The three winners of the Big Data Technologies Horizon Prize received their awards at a ceremony on 12th November in Austria.
The first prize of €1.2 million went to Professor José Vilar from Spain, while Belgians Sofie Verrewaere and Yann-Aël Le Borgne came in joint second place and won €400,000 each.
The challenge was open to individuals groups and organisations from countries taking part in the EU’s research and innovation programme, Horizon 2020.
Carlos Moedas, Commissioner for Research, Science and Innovation, said: “Energy is one of the crucial sectors that are being transformed by digital technologies.
“This Prize is a good example of how we support a positive transformation through the EU’s research and innovation programme, Horizon 2020.
“For the future, we have designed our next programme, Horizon Europe, to put even more emphasis on the merger of the physical and digital worlds across sectors such as energy, transport and health.”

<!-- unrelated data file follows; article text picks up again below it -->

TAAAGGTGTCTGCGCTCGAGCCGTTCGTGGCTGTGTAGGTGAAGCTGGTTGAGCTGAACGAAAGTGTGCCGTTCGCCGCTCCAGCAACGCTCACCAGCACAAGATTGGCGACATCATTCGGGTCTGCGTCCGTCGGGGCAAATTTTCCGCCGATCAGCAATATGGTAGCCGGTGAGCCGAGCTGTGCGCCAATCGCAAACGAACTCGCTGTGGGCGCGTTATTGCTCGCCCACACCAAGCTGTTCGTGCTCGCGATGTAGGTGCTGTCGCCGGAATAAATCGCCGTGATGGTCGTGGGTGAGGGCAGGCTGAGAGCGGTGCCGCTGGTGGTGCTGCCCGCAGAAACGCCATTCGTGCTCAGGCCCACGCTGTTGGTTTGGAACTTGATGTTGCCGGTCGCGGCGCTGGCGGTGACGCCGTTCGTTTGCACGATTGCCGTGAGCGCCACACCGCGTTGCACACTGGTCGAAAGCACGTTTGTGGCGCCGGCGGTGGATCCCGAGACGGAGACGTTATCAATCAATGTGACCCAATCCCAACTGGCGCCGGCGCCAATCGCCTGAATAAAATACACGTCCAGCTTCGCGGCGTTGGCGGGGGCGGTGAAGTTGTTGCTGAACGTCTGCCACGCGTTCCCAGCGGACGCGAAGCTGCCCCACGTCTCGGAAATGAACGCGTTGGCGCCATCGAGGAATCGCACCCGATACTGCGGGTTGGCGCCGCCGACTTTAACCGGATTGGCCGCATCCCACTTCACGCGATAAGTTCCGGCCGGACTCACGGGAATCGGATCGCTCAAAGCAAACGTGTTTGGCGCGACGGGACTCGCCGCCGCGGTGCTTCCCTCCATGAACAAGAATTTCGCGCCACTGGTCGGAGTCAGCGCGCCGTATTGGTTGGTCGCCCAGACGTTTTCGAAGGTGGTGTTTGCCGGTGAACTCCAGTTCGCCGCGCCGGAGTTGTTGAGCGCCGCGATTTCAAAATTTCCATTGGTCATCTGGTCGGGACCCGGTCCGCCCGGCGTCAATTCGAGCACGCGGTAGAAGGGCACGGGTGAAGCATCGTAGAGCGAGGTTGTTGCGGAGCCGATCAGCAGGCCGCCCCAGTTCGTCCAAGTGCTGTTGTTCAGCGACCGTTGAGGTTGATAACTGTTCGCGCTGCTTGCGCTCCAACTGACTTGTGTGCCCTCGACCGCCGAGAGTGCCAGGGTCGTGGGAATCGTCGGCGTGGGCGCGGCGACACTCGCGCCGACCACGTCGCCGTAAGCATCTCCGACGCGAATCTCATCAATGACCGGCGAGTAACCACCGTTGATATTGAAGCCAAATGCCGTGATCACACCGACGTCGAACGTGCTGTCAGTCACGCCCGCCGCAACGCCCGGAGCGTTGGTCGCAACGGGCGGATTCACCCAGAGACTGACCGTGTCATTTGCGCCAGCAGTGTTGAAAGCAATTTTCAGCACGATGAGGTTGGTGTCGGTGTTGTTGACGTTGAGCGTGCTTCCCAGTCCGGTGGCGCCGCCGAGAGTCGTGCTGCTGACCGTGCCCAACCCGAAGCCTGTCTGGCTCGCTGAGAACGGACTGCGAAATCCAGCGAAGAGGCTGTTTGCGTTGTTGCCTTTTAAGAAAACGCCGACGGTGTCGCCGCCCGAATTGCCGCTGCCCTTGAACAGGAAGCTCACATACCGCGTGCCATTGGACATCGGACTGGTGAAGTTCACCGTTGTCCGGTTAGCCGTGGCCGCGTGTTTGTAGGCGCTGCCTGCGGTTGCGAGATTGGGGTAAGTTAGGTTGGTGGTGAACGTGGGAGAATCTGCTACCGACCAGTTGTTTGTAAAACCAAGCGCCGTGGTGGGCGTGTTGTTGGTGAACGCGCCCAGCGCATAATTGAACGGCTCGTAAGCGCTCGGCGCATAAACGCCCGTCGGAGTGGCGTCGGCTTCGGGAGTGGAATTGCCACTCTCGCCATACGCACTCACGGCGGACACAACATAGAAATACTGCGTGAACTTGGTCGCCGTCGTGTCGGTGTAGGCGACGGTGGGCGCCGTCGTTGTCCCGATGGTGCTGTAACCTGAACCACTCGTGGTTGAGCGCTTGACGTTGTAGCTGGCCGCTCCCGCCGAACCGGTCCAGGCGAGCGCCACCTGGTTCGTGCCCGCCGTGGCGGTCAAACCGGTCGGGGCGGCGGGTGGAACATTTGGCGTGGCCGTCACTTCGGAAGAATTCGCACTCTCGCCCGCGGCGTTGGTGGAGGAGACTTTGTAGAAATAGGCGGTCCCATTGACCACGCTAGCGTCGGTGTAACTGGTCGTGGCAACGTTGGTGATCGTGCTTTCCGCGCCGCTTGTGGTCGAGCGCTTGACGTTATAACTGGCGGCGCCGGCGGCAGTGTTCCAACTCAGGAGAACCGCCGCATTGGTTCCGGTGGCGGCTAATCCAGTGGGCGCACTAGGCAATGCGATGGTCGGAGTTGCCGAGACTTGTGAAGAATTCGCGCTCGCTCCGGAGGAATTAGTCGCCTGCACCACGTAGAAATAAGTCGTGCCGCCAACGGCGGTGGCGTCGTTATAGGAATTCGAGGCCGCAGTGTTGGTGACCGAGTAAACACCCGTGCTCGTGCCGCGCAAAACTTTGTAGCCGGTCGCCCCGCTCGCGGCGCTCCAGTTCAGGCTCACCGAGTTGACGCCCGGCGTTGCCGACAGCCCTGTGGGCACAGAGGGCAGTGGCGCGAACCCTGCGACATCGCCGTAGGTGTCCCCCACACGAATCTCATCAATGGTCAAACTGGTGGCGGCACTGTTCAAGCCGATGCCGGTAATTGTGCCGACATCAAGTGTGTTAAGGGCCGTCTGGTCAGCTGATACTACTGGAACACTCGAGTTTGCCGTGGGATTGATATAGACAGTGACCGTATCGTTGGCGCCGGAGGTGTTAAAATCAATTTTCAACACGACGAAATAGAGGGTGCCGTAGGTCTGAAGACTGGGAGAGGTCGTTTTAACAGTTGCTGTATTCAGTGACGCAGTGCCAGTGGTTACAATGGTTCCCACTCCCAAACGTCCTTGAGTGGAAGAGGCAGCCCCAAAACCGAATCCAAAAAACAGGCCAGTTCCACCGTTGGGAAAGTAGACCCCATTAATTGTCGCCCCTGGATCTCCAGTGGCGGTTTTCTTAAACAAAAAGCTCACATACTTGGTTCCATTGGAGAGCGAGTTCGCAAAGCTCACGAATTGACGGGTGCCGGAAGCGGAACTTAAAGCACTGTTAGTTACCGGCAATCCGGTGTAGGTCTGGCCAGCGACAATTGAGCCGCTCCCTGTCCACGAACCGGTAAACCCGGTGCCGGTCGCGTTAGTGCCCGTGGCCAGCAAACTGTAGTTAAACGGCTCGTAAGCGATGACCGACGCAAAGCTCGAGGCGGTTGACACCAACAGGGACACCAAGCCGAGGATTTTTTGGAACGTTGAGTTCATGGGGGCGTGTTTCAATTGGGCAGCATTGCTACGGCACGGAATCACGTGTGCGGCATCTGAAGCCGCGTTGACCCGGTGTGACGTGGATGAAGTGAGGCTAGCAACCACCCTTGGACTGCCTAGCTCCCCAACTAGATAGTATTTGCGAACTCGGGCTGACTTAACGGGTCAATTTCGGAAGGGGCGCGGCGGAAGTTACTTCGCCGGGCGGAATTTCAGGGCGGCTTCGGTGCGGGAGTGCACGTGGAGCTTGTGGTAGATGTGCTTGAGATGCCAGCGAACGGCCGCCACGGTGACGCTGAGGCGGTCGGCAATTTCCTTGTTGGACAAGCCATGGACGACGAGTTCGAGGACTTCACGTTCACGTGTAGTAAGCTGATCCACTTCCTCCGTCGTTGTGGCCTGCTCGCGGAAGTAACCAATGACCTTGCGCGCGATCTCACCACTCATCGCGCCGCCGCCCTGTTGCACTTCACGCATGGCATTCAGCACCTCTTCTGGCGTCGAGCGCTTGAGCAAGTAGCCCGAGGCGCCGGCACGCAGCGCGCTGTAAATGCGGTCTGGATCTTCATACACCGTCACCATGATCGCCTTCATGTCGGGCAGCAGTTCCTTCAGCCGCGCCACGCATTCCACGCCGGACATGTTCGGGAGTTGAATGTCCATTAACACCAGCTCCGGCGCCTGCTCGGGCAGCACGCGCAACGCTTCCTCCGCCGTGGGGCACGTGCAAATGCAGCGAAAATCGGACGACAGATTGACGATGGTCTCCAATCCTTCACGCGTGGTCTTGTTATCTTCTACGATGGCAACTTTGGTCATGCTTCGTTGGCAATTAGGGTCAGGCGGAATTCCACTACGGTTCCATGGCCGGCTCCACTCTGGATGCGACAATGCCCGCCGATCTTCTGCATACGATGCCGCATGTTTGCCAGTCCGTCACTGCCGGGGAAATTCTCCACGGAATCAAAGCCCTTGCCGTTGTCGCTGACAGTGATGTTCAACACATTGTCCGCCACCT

The challenge for the applicants was to create software that could predict the likely flow of electricity through a grid taking into account a number of factors including the weather and the generation source (i.e. wind turbines, solar cells, etc).
Using a large quantity of data from electricity grids combined with additional data such as weather conditions, applicants had to develop software that could predict the flow of energy through the grid over a six-hour period.
Commissioner for Digital Economy and Society Mariya Gabriel said: “The wide range of possible applications of these winning submissions could bring tangible benefits to all European citizens.”
The decision to focus on energy grids for this particular prize was driven by a clear market need.
Today’s energy is produced at millions of interconnected and dispersed unpredictable sites such as wind turbines, solar cells, etc., so it is harder to ensure that electricity supply matches the demand at all times.
This complexity means that huge amounts of data are produced at the energy generation sites, in the grid and at the place where the energy is consumed.
Being able to make accurate, short-term predictions about power grid traffic is therefore vital to reduce the risks of blackouts or waste of energy.
Reliable predictions can also be used in fields such as biology and healthcare. The predictions can help to diagnose and cure diseases as well as to allocate resources where they are most needed.
Ultimately, the winning ideas are set to be picked up by the energy sector in the hopes of creating smarter, more economic and more reliable power grids.